The more I listen to Wind and Water, the more I think its sounds are akin to time-lapse photography. These recreations of the natural landscapes are time-compressed, days and years squeezed into seconds and minutes. These are the sounds the world would make if it were living and dying as fast as we were. In an sense then, Wind and Water isn't about motion -- though it is rife with it -- but rather, it is an admonition for non-movement. As "Dasein" fades out, crackling into nothingness, and "III6" glides into my head with its elongated tones (all the rhythms of the preceding fifty minutes have been left behind), I think, "Maybe, I'll just sit here awhile, still as a flower, and feel the breeze on my face."
Loscil - First Narrows
It's not until "Cloisters," the final track of First Narrows, that I really hear the live instrumentation that Scott Morgan has begun to weave into his work as Loscil. Maybe I'm just dense or maybe it's the masterful way that he integrates the piano, guitar, and cello into his electronic compositions that they haven't been identifiable as distinct instruments until this point. For his third record on Kranky, Morgan has evolved from his deep water dub excursions and begun to experiment with customized patches and software triggers which generate random soundscapes. Over these minimal glitch inflected landscapes and dub atmospheres, he's added the work of the live musicians in an effort to craft a record that is organic and vitally alive.
It's no heartbreak to start this record over again. In fact, it runs on endless loop quite often during the day, a placid stream coursing through my headphones waiting for me to dip into it again. Loscil's work is like the warm pulse of an ocean current drifting lazily about the world, carrying with it all sorts of tiny elements. There are gentle rhythms --hints of percussive elements that dapple the current like tiny crustaceans -- and there are tender melodies like gaseous jellyfish that ebb and flow with the current, their color and texture changing as they are caressed by the moving water. The opening track, "Sickbay," begins mid-stream as if we have just plunged into the current and are swiftly carried along like the opening moments of Joyce's Finnegan's Wake. "River run, past Adam and Eve..."
Through the metallic dub echo and the fine grained static of "Lucy Dub," you can hear the chatter of Tim Loewen's guitar against a careful arpeggio from Jason Zumpano and the fender rhodes piano. Change occurs slowly as rounded drones begin to drift across the musical landscape. The title of the record, First Narrows, refers to the gap at the entrance of the Burrard Inlet which leads to Vancouver harbor from the Pacific Ocean, and a great deal of this record hangs on the edge as if it just about to cross a threshold. "First Narrows" unspools like a sentimental journey, a wanderer returning to a place he had once forsaken and thought he would never see again. The interplay between the guitar and piano creates a melody both wistful and hopeful, filled with yearning and a sense of closure. The guitar whines with just a hint of the mythology of the Old West like a theme song for the aged gunslinger returning home.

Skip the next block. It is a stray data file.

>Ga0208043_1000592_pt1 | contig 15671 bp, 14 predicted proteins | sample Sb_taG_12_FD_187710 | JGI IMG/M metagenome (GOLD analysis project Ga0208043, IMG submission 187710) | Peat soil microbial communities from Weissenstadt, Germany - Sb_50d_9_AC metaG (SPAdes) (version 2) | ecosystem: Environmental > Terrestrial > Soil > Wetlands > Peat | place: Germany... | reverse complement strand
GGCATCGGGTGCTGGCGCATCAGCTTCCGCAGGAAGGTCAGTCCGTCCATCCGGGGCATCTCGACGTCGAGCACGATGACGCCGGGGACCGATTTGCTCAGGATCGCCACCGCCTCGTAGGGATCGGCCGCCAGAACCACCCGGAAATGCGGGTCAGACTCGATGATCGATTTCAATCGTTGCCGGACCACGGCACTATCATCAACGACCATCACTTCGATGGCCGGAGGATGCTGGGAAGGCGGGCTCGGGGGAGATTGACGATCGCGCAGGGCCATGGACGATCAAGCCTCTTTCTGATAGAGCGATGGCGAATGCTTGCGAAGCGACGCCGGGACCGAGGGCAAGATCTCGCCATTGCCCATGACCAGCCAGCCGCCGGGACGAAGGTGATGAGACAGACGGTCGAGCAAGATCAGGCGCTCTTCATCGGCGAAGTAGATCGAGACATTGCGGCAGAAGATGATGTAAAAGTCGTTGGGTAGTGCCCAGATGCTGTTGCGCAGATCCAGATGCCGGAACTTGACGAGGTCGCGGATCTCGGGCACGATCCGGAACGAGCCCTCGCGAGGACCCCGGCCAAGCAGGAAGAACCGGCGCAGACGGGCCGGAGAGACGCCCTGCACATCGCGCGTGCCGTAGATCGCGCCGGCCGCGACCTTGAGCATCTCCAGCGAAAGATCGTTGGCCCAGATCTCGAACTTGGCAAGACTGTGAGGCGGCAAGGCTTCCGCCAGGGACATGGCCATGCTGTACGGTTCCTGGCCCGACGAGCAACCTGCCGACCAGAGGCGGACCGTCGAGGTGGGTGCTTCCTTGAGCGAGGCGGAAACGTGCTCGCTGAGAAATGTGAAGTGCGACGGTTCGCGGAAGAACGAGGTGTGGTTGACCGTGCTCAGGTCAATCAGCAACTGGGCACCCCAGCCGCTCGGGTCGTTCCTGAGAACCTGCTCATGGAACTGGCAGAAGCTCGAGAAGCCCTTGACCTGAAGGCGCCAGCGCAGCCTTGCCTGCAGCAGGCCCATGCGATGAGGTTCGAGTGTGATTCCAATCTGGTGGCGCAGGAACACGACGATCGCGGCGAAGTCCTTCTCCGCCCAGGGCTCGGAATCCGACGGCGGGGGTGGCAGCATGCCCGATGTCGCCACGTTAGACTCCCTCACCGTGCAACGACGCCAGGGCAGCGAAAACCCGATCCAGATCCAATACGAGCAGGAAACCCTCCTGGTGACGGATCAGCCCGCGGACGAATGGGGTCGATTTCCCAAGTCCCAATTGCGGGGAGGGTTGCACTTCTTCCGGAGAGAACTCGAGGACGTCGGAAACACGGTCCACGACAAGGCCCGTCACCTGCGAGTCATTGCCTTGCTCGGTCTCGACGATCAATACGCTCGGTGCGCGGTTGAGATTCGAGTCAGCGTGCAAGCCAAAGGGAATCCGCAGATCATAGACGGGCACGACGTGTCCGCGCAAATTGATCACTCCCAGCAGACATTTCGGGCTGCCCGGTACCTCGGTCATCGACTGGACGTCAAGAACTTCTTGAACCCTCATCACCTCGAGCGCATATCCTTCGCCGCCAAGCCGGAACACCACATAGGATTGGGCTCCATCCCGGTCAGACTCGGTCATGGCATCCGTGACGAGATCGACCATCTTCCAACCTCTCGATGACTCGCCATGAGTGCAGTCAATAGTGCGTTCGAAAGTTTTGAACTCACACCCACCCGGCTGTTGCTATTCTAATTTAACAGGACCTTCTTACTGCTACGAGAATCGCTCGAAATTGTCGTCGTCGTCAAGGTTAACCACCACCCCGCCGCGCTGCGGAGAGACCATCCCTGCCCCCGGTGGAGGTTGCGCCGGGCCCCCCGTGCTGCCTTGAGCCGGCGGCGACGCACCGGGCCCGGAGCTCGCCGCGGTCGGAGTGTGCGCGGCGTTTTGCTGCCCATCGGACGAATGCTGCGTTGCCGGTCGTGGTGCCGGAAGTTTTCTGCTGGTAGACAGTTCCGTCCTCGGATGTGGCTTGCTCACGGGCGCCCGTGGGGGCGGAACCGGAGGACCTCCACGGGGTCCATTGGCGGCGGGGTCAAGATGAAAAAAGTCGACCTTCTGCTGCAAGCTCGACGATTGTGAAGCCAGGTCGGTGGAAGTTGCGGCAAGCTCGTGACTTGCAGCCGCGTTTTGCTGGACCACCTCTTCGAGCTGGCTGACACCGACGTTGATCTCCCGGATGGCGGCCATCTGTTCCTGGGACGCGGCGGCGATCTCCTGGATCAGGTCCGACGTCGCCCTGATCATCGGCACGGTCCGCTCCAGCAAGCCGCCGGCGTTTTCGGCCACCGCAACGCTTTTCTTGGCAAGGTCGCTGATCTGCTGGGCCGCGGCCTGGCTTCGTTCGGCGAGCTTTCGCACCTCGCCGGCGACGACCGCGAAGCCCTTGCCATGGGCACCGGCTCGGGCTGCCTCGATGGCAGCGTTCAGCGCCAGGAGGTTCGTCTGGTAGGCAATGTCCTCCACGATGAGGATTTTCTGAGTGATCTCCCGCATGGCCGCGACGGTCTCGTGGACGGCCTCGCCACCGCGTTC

Loscil's work is like an underwater recording of a love fest between Pole and the Basic Channel sound; it is an aquatic marriage of dub and static. First Narrows finds Scott Morgan branching out and expanding the methodology he uses to create his sounds, both through the fabrication of customized sound programming and the mixing in of improvised instrumentation. First Narrows is ambience caught between the sea and the sunrise and makes you feel like you are floating on one and being warmed by the other. Fantastic.
Loscil - Submers
One hour of submarine music. This is so tailor-made for me. Loscil's second disc for Kranky continues Scott Morgan's fascination with deep spaces. Focusing more on man-made underwater craft than the minutia of thermodynamic theory and activity (as he did with last year's Triple Point), Submers' nine tracks are all thematically linked their namesakes. The songs are lietmotifs -- miniaturized soundtracks -- to accompany a retrospective of man's efforts to move through the dark parts of the ocean.
Now I'm not going to turn this into a history lesson for each of these underwater behemoths, but it is quite apparent that Morgan has done his homework. Each track distinctly captures the texture and physical sonic environment of the specific vessel, whether it be the resolute machinery drone of "Argonaut," the single ping pulse and Morse code clicks which perambulate through "Mute 3," the dry percussion of "Nautilus," or the rapid precision of "Diable Marin" (irony here, since that vessel was actually oar-driven when it was in service). Morgan closes the disc with an elegy to the ill-fated Russian vessel Kursk, a moving tribute to those lost at sea.
At times minimally ambient, filled with lo-fi drones, cryptic with glitch messages, or heartbeat athrob micro-techno pulses, these submarine excursions sink the listener into dark, watery environments. Tone patterns rise and fall over the rumble of intense machinery, pistons and pipes chatter and click with steam. Tiny electrical impulses drive complex machinery, moving these massive bulks through miles of heavy water.